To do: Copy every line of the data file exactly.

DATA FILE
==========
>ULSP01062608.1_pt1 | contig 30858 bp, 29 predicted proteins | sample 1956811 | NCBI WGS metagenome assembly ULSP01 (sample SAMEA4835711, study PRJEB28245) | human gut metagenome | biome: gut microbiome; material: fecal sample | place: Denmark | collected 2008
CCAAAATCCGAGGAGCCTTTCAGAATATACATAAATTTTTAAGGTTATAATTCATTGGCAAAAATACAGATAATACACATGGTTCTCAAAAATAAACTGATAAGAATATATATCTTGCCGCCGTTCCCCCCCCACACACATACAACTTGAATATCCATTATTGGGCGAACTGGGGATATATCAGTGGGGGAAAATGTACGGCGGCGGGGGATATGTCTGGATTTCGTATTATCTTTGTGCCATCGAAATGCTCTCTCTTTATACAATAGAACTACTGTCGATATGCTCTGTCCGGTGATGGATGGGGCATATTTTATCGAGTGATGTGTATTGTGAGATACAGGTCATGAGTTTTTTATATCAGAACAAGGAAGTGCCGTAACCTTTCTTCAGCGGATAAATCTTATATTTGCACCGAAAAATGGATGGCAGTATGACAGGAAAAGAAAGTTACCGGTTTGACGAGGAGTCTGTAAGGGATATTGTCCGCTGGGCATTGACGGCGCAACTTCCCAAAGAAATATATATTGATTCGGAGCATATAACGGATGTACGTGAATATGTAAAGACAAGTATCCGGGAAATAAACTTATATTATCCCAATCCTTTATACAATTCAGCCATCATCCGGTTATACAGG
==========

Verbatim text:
>ULSP01062608.1_pt1 | contig 30858 bp, 29 predicted proteins | sample 1956811 | NCBI WGS metagenome assembly ULSP01 (sample SAMEA4835711, study PRJEB28245) | human gut metagenome | biome: gut microbiome; material: fecal sample | place: Denmark | collected 2008
CCAAAATCCGAGGAGCCTTTCAGAATATACATAAATTTTTAAGGTTATAATTCATTGGCAAAAATACAGATAATACACATGGTTCTCAAAAATAAACTGATAAGAATATATATCTTGCCGCCGTTCCCCCCCCACACACATACAACTTGAATATCCATTATTGGGCGAACTGGGGATATATCAGTGGGGGAAAATGTACGGCGGCGGGGGATATGTCTGGATTTCGTATTATCTTTGTGCCATCGAAATGCTCTCTCTTTATACAATAGAACTACTGTCGATATGCTCTGTCCGGTGATGGATGGGGCATATTTTATCGAGTGATGTGTATTGTGAGATACAGGTCATGAGTTTTTTATATCAGAACAAGGAAGTGCCGTAACCTTTCTTCAGCGGATAAATCTTATATTTGCACCGAAAAATGGATGGCAGTATGACAGGAAAAGAAAGTTACCGGTTTGACGAGGAGTCTGTAAGGGATATTGTCCGCTGGGCATTGACGGCGCAACTTCCCAAAGAAATATATATTGATTCGGAGCATATAACGGATGTACGTGAATATGTAAAGACAAGTATCCGGGAAATAAACTTATATTATCCCAATCCTTTATACAATTCAGCCATCATCCGGTTATACAGG